Friday, 21 September 2018

Encouraging Scheming

Planning and preparing can be fun parts of the game, but how do you encourage that with a loosey-goosey system like Into the Odd?



Necessity to Plan

If you can take on any problem head-on then there's little need to plan.

Brand new characters vs a thug with a club? It's probably just a fight.

Same characters vs a Giant? Planning is the only way to succeed.

The most straightforward way to do this to throw in one huge, seemingly impassible obstacle to the most obvious solution, and announce it in plenty of time to react.

Examples: 
  • A dungeon where a force-field blocks all non-organic matter.
  • A big metal monster, completely impervious to physical harm.  
  • You need to get past a field but it's patrolled by jerky guards riding giant birds. They'll just hover and shoot at you if you try to get through. 

Opportunity to Plan

If you can't observe the bank or get hold of floorplans then it's difficult to have an exciting heist. Keep the difficulty high but give them as much information as they can take. Most importantly, for things that are really difficult, consider how much time pressure you're applying. If the only chance to rob the bank is right now then planning won't be an option. If the ideal window is in a week's time then you can really dig into the scheme.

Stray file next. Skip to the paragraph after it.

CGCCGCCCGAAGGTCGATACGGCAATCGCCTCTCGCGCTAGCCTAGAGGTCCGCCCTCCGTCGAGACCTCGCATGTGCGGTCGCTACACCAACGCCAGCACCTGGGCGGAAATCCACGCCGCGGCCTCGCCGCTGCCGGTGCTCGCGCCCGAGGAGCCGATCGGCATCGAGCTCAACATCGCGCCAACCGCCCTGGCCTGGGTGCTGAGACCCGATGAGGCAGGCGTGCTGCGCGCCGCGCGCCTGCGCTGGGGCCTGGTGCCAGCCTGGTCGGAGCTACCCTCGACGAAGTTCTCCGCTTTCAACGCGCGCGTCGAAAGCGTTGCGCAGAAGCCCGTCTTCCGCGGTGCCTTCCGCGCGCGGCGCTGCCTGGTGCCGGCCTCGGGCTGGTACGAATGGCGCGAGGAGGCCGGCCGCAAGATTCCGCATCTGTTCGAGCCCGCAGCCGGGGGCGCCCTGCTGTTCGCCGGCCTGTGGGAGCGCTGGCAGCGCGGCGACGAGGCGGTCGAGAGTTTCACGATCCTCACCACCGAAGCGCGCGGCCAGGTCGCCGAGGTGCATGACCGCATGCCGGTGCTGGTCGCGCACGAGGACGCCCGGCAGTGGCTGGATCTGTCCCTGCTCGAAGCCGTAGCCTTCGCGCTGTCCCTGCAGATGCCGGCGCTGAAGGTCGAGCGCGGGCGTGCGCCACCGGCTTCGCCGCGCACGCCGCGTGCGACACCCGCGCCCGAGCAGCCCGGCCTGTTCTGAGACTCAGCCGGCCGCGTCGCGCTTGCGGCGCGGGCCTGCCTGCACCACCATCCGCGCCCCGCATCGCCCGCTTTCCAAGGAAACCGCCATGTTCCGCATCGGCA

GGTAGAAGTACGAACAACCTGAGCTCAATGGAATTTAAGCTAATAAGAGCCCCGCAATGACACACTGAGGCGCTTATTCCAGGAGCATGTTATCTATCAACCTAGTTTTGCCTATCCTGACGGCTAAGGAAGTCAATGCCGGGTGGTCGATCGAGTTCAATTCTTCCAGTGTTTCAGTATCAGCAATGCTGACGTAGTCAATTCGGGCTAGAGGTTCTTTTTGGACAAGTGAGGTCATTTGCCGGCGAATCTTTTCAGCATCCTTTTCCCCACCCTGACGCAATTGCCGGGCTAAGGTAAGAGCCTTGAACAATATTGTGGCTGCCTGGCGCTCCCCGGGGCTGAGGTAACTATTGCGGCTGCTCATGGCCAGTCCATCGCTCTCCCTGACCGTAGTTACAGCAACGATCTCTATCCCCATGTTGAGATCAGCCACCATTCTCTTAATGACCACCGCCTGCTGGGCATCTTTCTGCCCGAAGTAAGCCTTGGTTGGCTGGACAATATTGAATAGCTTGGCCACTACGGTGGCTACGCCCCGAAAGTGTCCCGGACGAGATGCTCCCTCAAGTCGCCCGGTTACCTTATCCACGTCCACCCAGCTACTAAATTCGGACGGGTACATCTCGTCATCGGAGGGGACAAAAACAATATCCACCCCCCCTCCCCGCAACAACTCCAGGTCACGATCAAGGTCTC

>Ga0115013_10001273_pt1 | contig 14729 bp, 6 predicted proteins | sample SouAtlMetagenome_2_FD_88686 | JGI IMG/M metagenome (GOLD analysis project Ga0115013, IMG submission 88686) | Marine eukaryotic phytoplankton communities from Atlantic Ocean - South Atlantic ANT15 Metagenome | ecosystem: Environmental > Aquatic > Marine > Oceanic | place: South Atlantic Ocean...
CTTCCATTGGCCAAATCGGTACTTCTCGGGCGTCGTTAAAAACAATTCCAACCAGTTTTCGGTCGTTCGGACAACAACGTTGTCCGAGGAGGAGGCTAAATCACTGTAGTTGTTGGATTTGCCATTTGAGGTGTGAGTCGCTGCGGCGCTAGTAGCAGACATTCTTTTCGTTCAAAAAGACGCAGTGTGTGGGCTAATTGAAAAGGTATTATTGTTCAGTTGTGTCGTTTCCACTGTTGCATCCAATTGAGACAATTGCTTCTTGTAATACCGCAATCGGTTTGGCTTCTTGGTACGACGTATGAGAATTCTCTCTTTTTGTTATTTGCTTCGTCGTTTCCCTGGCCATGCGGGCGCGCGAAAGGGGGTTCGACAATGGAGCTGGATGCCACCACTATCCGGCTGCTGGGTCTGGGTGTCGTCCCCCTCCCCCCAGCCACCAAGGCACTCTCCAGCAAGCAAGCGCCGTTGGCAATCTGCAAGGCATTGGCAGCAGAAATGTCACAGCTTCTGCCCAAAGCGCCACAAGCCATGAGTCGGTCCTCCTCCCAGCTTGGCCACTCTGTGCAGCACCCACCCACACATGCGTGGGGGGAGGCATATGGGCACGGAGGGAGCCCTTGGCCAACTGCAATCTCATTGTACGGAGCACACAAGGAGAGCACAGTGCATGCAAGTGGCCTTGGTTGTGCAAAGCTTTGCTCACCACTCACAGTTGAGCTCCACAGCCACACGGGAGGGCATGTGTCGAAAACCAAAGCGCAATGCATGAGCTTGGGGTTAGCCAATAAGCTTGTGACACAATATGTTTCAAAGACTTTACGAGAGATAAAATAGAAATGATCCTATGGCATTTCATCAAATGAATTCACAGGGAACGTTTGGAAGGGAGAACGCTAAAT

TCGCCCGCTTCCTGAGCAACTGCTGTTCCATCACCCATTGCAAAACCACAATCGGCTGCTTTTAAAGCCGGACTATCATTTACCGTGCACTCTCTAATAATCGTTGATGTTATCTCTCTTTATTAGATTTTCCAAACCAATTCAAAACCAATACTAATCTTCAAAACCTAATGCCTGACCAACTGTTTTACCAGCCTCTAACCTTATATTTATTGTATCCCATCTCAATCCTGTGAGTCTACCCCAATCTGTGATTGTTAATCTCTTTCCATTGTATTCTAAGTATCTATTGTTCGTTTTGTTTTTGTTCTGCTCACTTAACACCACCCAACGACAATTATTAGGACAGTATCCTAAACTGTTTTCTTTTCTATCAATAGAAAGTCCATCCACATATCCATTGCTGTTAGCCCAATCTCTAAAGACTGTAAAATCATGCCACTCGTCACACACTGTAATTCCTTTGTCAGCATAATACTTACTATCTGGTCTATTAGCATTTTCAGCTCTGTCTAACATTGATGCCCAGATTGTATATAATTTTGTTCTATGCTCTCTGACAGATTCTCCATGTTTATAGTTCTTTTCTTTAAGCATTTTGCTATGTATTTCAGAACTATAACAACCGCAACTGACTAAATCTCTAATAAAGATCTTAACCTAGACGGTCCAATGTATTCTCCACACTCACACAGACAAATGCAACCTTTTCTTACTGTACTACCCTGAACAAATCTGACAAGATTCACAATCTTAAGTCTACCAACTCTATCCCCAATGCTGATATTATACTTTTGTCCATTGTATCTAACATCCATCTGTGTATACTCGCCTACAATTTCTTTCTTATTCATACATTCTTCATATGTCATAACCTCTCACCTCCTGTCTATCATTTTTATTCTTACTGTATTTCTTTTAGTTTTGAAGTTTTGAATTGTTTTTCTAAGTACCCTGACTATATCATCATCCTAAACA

Examples:
  • This terrible monster attacks every other night. 
  • Your assassination target recently sacked a huge number of staff. They have information and grudges. 
  • You have the travel diary of the last explorer to visit a distant island full of Treasure. 

Ingredients for the Plan

I'm obviously biased towards interesting equipment over interesting character abilities, but both work here. If your wizard spell list is "Fireball, Magic Missile, Lightning Bolt, Sleep" then you could have an okay heist, but it's probably going to be more of a head-on assault.
If it's "Charm Person, Floating Disc, Summon Toads, Change Weather" then you're going to have to get clever, but the result will be more fun.

Likewise, if you're running Into the Odd then make sure the players have access to weird, non-obvious tools. Oddities are great here, but make sure you've got shops selling all sorts of specialist items.

Examples: 
  • The players get a voucher worth £100, but it can only be used at an elaborate pet shop.
  • A wealthy benefactor offers the complete service of his staff on your expedition, but they're mostly just house servants. 
  • A gifted inventor can create any electrical device you can imagine, but the more useful it is the more bulky and unreliable. 



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